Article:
National Review Editor’s Note: The Following is the first in a series of excerpts adapted from Victor Davis Hanson’s new book The Second World Wars. It appears here with permission.
World War II traced the contours of previous conflicts to an endpoint of unprecedented death and destruction.
Some 60 million people died in World War II.
On average, 27,000 people perished on each day between the invasion of Poland (September 1, 1939) and the formal surrender of Japan (September 2, 1945) — bombed, shot, stabbed, blown apart, incinerated, gassed, starved, or infected. The Axis losers killed or starved to death about 80 percent of all those who died during the war. The Allied victors largely killed Axis soldiers; the defeated Axis, mostly civilians.
More German and Russian soldiers were killed in tanks at Kursk (well over 2,000 tanks lost) than at any other battle of armor in history. The greatest loss of life of both civilians and soldiers on a single ship (9,400 fatalities) occurred when a Soviet submarine sank the German troop transport Wilhelm Gustloff in the Baltic Sea in January 1945.
The costliest land battle in history took place at Stalingrad; Leningrad was civilization’s most lethal siege. The death machinery of the Holocaust made past mass murdering from Attila to Tamerlane to the Aztecs seem like child’s play. The deadliest single day in military history occurred in World War II during the March 10, 1945, firebombing of Tokyo, when 100,000 people, perhaps many more, lost their lives. The only atomic bombs ever dropped in war immediately killed more than 100,000 at Hiroshima and Nagasaki together, most of them civilians, while tens of thousands more ultimately died and were maimed from radiation exposure. World War II exhausted superlatives. Its carnage seemed to reinvent ideas of war altogether.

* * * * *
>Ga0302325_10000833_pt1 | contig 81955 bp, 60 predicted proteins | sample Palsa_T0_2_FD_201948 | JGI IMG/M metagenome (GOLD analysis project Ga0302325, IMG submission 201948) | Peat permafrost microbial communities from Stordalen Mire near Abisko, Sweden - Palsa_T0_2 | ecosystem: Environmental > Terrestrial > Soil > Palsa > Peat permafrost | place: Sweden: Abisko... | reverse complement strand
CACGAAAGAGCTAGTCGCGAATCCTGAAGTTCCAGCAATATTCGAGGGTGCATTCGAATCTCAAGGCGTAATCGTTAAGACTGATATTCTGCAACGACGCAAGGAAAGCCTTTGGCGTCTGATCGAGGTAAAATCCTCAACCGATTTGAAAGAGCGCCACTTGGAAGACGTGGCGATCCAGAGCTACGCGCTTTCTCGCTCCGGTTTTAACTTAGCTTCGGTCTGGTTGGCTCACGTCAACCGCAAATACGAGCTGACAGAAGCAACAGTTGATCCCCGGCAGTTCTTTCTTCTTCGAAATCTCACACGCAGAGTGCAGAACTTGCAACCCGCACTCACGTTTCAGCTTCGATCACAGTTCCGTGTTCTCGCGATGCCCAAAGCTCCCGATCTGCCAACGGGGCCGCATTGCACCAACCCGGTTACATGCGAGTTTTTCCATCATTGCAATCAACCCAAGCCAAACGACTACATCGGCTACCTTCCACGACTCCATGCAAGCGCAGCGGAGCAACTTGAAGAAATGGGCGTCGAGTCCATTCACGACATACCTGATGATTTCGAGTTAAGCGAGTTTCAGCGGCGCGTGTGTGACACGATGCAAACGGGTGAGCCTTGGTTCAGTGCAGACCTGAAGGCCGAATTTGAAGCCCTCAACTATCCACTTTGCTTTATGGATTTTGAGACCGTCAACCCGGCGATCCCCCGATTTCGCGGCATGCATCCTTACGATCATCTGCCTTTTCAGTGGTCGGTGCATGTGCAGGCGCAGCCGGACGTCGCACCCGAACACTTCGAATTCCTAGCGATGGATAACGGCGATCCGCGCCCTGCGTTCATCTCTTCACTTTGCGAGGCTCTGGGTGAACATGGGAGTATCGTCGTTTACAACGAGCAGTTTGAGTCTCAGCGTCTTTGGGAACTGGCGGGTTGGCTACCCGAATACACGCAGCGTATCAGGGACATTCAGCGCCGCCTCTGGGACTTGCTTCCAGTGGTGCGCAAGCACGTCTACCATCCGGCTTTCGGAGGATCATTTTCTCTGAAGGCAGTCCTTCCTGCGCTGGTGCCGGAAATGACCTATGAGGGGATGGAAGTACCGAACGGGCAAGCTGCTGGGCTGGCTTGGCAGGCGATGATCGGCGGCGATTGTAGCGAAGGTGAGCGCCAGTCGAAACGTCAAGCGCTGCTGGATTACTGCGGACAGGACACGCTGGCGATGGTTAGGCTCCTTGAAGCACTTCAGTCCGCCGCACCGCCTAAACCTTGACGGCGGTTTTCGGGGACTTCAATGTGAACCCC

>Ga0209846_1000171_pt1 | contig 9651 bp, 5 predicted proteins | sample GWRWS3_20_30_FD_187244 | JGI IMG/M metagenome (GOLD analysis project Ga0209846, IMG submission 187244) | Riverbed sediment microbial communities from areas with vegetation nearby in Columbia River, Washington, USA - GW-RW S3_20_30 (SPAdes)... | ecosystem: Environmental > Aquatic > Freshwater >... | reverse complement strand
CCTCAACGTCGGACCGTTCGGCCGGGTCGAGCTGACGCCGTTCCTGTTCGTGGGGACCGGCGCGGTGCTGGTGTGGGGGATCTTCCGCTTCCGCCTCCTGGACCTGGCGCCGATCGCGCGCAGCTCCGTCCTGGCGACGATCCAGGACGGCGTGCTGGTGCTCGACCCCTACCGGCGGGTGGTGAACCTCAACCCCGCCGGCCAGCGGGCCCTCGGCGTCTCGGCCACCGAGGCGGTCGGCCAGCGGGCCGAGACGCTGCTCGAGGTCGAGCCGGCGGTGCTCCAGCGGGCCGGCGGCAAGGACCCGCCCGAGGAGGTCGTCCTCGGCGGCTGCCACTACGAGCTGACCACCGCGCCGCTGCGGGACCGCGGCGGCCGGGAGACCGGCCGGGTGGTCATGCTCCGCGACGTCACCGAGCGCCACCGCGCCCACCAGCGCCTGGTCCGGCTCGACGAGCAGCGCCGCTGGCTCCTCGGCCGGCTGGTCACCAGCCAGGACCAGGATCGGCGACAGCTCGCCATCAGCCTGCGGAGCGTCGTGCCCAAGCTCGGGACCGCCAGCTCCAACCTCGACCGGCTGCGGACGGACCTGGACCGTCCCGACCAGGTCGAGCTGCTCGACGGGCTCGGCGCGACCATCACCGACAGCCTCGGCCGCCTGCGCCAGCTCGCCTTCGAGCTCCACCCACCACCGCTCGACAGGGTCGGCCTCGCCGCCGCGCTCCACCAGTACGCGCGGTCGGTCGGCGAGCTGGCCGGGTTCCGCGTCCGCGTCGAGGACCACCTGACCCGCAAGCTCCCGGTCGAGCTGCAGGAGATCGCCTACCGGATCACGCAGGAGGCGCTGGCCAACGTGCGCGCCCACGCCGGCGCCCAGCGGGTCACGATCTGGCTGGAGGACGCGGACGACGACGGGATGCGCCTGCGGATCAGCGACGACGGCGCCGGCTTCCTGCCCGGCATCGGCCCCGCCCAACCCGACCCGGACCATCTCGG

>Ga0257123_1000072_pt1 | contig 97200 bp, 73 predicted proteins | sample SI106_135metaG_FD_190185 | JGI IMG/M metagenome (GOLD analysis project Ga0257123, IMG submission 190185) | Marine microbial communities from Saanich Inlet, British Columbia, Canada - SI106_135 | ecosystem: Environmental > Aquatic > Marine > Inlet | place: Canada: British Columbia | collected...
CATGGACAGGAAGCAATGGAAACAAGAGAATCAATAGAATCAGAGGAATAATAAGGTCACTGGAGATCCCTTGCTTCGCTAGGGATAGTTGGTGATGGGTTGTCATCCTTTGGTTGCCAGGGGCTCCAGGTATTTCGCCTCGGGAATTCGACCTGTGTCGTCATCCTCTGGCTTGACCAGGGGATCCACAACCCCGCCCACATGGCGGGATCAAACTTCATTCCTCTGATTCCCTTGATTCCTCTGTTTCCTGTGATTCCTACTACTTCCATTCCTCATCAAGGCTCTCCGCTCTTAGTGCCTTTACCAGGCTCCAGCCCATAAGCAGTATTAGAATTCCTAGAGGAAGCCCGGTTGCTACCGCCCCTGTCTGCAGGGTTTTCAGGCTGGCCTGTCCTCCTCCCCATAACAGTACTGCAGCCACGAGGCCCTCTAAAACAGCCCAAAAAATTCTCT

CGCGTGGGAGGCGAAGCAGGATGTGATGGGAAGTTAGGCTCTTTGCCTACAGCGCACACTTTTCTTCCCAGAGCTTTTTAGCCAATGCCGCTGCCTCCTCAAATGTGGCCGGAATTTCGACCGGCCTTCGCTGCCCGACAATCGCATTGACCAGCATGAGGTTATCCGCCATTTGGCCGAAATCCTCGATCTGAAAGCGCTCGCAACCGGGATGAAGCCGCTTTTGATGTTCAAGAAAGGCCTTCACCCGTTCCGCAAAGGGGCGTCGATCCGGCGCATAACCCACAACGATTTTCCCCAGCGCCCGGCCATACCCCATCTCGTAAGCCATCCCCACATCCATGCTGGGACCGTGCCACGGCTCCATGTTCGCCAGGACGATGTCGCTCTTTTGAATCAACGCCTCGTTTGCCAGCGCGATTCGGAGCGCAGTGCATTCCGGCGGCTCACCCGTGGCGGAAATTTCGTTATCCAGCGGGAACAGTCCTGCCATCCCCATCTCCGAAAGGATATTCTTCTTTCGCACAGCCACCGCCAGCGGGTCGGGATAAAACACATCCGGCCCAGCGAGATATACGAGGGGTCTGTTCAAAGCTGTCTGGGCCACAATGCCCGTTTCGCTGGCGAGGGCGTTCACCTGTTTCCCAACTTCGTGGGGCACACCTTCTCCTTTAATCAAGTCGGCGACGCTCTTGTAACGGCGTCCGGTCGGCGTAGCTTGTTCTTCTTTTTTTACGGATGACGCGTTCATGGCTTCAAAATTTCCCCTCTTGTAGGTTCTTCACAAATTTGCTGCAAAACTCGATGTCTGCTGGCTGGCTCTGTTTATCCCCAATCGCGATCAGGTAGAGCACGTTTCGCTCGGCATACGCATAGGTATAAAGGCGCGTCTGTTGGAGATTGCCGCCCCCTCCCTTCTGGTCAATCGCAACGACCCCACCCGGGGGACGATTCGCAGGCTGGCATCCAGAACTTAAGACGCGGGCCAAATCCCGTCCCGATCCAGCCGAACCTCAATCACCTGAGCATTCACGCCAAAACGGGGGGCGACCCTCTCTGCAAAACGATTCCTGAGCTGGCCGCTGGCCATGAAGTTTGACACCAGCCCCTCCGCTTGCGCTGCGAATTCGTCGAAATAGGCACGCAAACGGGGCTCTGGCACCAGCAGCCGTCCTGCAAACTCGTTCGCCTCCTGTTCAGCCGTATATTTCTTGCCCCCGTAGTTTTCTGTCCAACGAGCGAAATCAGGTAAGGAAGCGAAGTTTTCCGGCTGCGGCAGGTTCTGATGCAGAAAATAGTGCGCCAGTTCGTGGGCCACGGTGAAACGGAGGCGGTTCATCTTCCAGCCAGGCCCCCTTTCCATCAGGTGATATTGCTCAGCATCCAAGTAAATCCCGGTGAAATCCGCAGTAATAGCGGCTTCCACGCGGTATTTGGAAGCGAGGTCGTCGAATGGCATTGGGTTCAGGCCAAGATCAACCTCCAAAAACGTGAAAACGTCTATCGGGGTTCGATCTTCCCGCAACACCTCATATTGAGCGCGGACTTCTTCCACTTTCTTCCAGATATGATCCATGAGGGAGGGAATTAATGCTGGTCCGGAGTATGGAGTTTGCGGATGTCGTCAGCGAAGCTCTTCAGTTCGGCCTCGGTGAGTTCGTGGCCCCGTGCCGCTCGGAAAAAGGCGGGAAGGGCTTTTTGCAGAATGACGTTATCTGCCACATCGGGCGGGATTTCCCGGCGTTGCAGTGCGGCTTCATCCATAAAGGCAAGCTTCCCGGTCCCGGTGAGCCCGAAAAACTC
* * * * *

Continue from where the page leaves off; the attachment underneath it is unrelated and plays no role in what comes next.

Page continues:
Yet how, why, and where the war broke out were familiar factors. The sophisticated technology and totalitarian ideologies of World War II should not blind us to the fact that the conflict was fought on familiar ground in predictable climates and weather by humans whose natures were unchanged since antiquity and thus who went to war, fought, and forged a peace according to time-honored precepts.
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